The federal court of Australia has found the environment minister, Sussan Ley, has a duty of care to protect young people from the climate crisis in a judgment hailed by lawyers and teenagers who brought the case as a world first.
Waikato Regional Council (WRC) plans to install solar panels on its Paeroa office. The estimated cost savings in the first year is $4745 and the net savings over 25 years is $101,623. An estimated 83 tons of CO2 equivalent will be avoided over 25 years.
The cost of the installation is $35,000 with an estimated payback period of just seven years.
Solar panels are also included in the construction budget for the new Regional Council building in Tristram Street, Hamilton which is scheduled to open next week.
Whenever Thames-Coromandel District Council (TCDC) has debated whether it should take action on climate change to reduce emissions the argument has been made by some that there will be enormous unknown costs to ratepayers.
WRC have shown that the opposite is true. Action on climate change can achieve significant reductions in emissions whilst at the same time achieving impressive savings for ratepayers.
A new company Lodestone Energy has unveiled plans to build five solar energy farms in the upper North Island at a cost of $300 million, including one near Whitianga. This is great news for the security of electricity supply in Thames Coromandel, as it will decrease reliance on electricity generated outside of the district. It confirms that renewable solar is cost competitive with other options, will serve to potentially lower electricity costs and produce 40-80 jobs during the 12 month construction phase.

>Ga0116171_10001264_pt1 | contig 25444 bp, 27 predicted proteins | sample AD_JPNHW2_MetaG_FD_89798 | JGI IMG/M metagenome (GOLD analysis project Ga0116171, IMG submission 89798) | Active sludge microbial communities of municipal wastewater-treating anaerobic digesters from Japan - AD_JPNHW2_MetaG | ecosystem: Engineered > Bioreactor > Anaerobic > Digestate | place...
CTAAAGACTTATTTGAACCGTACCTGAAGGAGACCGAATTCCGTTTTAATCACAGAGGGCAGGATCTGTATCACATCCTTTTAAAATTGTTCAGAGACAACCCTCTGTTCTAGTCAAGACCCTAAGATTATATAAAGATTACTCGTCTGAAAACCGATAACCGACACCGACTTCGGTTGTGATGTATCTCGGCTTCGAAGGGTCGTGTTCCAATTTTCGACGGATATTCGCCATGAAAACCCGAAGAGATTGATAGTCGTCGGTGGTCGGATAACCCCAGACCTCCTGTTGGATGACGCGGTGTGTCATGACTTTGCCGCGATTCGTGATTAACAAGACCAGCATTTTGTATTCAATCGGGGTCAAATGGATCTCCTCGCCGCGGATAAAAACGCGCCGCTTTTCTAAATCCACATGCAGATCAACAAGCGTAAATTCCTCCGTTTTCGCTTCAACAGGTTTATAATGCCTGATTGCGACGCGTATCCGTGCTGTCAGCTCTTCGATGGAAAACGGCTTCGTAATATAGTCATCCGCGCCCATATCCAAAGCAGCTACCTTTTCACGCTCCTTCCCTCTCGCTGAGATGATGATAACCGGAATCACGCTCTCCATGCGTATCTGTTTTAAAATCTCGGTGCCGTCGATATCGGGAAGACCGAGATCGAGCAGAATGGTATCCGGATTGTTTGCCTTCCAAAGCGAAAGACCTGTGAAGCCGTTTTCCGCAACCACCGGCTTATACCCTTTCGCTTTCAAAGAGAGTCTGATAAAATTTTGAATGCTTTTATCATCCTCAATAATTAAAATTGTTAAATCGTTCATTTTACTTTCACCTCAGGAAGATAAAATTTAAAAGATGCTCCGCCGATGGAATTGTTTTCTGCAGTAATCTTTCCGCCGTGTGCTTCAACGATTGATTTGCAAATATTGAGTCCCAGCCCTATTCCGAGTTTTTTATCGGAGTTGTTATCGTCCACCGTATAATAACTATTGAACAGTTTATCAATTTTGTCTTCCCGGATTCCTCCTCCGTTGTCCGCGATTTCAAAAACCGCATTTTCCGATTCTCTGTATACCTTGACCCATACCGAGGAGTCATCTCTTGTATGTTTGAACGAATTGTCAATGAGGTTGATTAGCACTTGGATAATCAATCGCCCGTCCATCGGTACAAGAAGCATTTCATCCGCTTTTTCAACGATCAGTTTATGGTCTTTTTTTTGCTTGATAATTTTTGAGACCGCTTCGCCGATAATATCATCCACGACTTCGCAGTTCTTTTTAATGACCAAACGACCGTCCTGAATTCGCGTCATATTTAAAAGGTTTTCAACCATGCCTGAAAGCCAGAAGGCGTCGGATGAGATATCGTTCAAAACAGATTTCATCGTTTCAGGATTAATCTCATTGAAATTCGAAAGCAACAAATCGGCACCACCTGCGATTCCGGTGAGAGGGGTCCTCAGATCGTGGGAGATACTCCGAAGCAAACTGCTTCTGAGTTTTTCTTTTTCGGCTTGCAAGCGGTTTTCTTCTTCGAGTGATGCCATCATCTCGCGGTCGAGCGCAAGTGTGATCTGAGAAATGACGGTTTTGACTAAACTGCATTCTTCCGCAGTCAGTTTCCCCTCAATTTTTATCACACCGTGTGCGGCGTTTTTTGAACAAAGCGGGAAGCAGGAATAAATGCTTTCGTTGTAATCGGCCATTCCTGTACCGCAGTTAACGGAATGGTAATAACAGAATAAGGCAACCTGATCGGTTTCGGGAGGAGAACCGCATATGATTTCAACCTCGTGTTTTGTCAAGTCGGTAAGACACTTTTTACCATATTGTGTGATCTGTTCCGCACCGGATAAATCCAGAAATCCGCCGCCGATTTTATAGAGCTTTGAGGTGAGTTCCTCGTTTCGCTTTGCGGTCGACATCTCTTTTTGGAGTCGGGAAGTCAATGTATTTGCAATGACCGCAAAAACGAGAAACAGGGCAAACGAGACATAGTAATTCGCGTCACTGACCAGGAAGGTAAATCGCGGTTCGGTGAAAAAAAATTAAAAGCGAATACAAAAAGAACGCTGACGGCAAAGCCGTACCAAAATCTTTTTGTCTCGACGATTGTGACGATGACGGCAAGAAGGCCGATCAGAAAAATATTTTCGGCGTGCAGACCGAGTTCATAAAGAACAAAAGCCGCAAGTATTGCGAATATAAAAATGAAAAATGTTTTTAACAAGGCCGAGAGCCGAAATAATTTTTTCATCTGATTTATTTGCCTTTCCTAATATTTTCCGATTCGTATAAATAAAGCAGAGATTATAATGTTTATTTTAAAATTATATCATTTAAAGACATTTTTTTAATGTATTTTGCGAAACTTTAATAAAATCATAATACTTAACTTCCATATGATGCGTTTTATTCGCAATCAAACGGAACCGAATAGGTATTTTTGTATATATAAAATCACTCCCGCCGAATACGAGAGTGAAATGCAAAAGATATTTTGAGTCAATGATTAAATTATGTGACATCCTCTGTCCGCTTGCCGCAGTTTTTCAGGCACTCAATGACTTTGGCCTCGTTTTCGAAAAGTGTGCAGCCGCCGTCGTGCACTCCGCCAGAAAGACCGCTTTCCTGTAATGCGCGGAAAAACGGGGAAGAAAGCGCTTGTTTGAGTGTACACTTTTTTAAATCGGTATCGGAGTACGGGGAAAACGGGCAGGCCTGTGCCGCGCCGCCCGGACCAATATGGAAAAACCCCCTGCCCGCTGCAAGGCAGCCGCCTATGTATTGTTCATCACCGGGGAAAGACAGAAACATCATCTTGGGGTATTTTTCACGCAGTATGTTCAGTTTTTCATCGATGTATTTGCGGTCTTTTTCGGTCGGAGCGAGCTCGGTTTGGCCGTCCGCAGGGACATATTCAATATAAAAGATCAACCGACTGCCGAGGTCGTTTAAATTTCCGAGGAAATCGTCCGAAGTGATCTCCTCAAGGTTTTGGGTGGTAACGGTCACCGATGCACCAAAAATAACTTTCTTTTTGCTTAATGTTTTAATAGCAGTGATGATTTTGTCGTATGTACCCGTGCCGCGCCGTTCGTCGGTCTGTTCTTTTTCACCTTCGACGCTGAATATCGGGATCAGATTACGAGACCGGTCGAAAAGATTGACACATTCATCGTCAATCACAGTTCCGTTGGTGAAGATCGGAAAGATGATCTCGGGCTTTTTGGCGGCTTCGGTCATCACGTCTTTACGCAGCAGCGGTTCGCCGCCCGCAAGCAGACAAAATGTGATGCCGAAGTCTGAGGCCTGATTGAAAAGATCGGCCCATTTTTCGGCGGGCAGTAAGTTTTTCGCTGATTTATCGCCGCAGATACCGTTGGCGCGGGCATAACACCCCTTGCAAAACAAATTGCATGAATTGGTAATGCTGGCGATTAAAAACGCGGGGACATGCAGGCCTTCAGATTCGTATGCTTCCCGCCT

Climate change poses the biggest long-term risk to the New Zealand and global economy. No action to reduce emissions is not an option.
Often we hear from short-term “thinking” local body politicians that they couldn’t possibly sign the Climate Declaration or take action to reduce emissions because the costs could be high. There is always some excuse for inaction on the climate crisis. Its Covid 19 , or dairy prices are too low, or rates will go up.